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Road to PBE16: Interview with Stephen Bilenky on origins of the Philly Bike Expo

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Photos by Brad Quartuccio

At a time when bike shows in the US are shrinking and the bike economy is stagnant, The Philly Bike Expo is growing. The Expo, now in its seventh year, has well outgrown its original venue. To boot, the Expo has come to be THE North American bike show where you can see pivotal builders including Richard Sachs, Winter Cycles, and Bishop. To help me better understand the context for the event, I sent over a questionnaire to the event organizer, Stephen Bilenky of Bilenky Cycleworks. But once you’ve given Stephen Bilenky a live interview, he’s not going to do them any other way.

This phone interview with Stephen Bilenky was taken earlier this week. In it, he discusses the origins of the Philly Expo, how it is a continuation of the spirit of the New York Bike Show of years past, and how he wants to make East Coast bike culture great again.


BIKERUMOR: Where did this show come from? Is this show a continuation of Interbike East from back in the day?

STEPHEN: No no, the only continuation is that I used to go to Interbike East back in the day. That was one of my inspirations in that we really needed an East Coast show again.

BIKERUMOR: There was the New York Bike Show, that was the thing. Then there was Interbike East or the “Philly Show-” that was the thing. And then nothing.

STEPHEN: Right, there is the original New York Bike Show- your dad will tell you all about it. It would be all the regular manufacturers, Schwinn, Rollfast, Raleigh. At the same time, it had a big European contingent. It was a really happening thing.


This current thing was, you know, I went to NAHBS. My first NAHBS was 2006. I went to this Denver show, the Denver Custom Bike Show. I thought, Philly, we should do our own show. We should do a show in Philly. Basically, it was a Bilenky Cycleworks production. We just said, well, we’re going to do it.

BIKERUMOR: You put on the Heartland Velo Show in 2011 in Madison.

STEPHEN: Yeah, that was after my first [Expo]. I thought, yeah, let’s do that. Let’s do one in the Midwest. Let’s do one in conjunction with San Diego.

BIKERUMOR: What was the original goal with these shows? What kind of show were you shooting for?


STEPHEN: I wanted a bike culture show. As much as I wanted to have frame builders, I wanted to have the whole spectrum. There’s a lot of mountain bike activity in the East Coast, but it wasn’t really represented. I wanted to have frame builders but I didn’t want to limit it to that. I wanted to have all forms of cycle culture- urban culture, mountain bikes, BMX, performance and sports stuff, and all the stuff that goes with it. It was like, well, let’s do a miniaturized old New York Bike Show.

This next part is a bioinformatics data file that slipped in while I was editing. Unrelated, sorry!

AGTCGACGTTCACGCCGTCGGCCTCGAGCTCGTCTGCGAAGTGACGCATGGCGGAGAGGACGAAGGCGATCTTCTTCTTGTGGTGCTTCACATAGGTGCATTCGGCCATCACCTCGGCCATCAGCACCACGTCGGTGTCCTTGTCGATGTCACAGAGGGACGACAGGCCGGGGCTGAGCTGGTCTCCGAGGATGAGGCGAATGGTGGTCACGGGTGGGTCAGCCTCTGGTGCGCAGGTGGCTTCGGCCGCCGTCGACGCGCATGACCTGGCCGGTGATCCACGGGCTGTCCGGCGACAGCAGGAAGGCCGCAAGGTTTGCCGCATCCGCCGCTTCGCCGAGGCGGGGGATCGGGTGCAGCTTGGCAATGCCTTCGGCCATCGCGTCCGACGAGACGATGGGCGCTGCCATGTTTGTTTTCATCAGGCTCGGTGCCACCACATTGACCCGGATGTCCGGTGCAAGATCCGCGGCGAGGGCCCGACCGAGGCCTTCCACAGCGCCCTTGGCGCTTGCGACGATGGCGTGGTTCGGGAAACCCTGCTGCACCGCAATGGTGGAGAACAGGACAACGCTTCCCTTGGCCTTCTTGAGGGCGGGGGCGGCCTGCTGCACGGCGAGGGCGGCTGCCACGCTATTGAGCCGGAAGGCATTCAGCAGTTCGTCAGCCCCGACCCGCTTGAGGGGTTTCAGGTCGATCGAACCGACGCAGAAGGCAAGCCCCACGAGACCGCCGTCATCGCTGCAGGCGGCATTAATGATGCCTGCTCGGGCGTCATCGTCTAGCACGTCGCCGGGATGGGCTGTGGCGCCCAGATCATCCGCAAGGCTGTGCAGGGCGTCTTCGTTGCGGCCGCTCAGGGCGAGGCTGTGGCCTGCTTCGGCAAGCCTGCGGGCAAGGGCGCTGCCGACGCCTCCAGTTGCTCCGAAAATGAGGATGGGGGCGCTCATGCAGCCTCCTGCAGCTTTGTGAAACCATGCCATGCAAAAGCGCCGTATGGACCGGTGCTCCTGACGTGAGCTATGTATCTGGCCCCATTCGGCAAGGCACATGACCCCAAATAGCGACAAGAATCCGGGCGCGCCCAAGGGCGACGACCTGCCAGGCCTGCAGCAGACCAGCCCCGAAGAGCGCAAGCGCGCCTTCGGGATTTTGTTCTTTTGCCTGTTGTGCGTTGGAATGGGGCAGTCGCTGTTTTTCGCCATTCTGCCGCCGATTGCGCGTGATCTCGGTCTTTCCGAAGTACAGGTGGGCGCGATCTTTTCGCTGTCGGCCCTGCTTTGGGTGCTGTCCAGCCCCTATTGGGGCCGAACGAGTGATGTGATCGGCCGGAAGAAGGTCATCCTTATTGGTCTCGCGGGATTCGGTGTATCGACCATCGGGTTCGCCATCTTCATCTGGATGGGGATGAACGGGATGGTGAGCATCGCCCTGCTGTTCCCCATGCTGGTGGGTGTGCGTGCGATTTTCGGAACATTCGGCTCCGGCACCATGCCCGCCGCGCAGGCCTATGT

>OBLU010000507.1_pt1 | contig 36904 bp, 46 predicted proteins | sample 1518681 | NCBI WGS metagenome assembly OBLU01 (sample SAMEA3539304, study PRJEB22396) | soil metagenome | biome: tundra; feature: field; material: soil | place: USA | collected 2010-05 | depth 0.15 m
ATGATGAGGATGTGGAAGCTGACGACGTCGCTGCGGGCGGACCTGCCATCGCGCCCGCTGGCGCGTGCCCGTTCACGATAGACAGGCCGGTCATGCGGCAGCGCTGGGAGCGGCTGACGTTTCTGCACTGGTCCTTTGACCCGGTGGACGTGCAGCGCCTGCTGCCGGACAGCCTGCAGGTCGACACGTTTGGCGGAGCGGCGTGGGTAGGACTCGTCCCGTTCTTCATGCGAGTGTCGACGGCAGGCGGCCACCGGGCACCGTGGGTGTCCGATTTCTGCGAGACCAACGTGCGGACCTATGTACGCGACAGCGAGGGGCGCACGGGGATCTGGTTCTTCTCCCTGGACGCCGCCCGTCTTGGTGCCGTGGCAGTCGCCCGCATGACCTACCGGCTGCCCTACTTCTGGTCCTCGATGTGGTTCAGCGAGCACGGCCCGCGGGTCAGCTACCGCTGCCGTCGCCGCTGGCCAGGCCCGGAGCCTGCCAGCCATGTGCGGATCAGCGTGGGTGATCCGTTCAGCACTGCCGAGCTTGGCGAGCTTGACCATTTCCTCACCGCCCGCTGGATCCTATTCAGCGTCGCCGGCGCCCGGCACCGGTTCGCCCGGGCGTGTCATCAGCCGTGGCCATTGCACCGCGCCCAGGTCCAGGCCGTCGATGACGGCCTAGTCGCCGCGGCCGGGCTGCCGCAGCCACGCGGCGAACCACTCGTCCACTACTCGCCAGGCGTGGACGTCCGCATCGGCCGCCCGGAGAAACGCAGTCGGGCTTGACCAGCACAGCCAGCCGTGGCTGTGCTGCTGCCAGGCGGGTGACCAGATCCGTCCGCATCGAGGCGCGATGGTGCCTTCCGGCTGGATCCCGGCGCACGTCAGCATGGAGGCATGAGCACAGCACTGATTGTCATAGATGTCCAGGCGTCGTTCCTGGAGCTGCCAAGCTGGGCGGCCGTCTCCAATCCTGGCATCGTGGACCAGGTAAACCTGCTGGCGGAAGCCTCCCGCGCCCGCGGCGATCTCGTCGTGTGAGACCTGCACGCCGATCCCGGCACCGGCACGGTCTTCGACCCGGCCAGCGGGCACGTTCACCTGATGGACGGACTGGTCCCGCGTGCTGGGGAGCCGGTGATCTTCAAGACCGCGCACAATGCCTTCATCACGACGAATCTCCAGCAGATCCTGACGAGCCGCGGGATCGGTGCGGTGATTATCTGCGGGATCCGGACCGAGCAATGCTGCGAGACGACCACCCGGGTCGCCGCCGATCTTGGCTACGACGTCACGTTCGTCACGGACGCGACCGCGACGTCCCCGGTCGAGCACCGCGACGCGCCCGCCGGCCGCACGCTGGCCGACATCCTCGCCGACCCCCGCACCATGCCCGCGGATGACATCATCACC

BIKERUMOR: The New York Bike Show was more a cultural thing?

STEPHEN: It wasn’t all segmented then. If you were a bike nut, you hung out at bike shops, you got the one bike magazine, you went to the races, you went to the New York Bike Show to see everything that was going on with bikes. The idea would be to have the whole spectrum. In previous years we’ve had Raleigh and Bianchi. At the same time we’d have Bilenky and Bishop. We’d have clothing- for mountain bikes and urban hipsters and clothing for lycra clad stuff.

The [Expo] has the three word bi-line: Artisans, Activists, Alternatives. The Artisans, you get. There is this whole resurgence of small scale, sustainable, makers. That was all happening. People are making hats. People are making shoes. People are making clothes. People are making frames. People are putting things together. Then there are people who are involved in the infrastructure.

BIKERUMOR: The advocacy people.


STEPHEN: Yeah. I didn’t just want to have stuff to buy. I wanted to highlight and help nurture that. We have seminars on bike nerd technicality stuff but then we also have seminars on infrastructure and riding, and we have stuff on history. The idea was a show where you could learn what you wanted to learn on bikes. Not everything, but we would do our best to provide a wide range of stuff. People stepped up and showed up.

BIKERUMOR: How big was your first show?

STEPHEN: It was like a comedy, like “Let’s put on a show!” “Okay!” Basically, I turned this marketing guy loose. Between me and my contacts and this guy being a sales guy, it was like call, call call call. We’re going to make this show out of nothing. Lo and behold, we got 70 exhibitors the first year.

BIKERUMOR: No kidding! That’s not bad.

STEPHEN: We had food trucks outside. We rented this church across the street where we had the seminars, the Unitarian Church. We had a fashion show in the church. The whole idea was marketplace, swap meet, a place for all cyclists to geek out, parties- we’re just going to throw everything at it. I also had this idea that as the years would go on, it would become the annual meeting for people who are in the infrastructure would in the east. We are trying to rebuild that now. We’re hoping for that to be part of the next growth spurt for the show.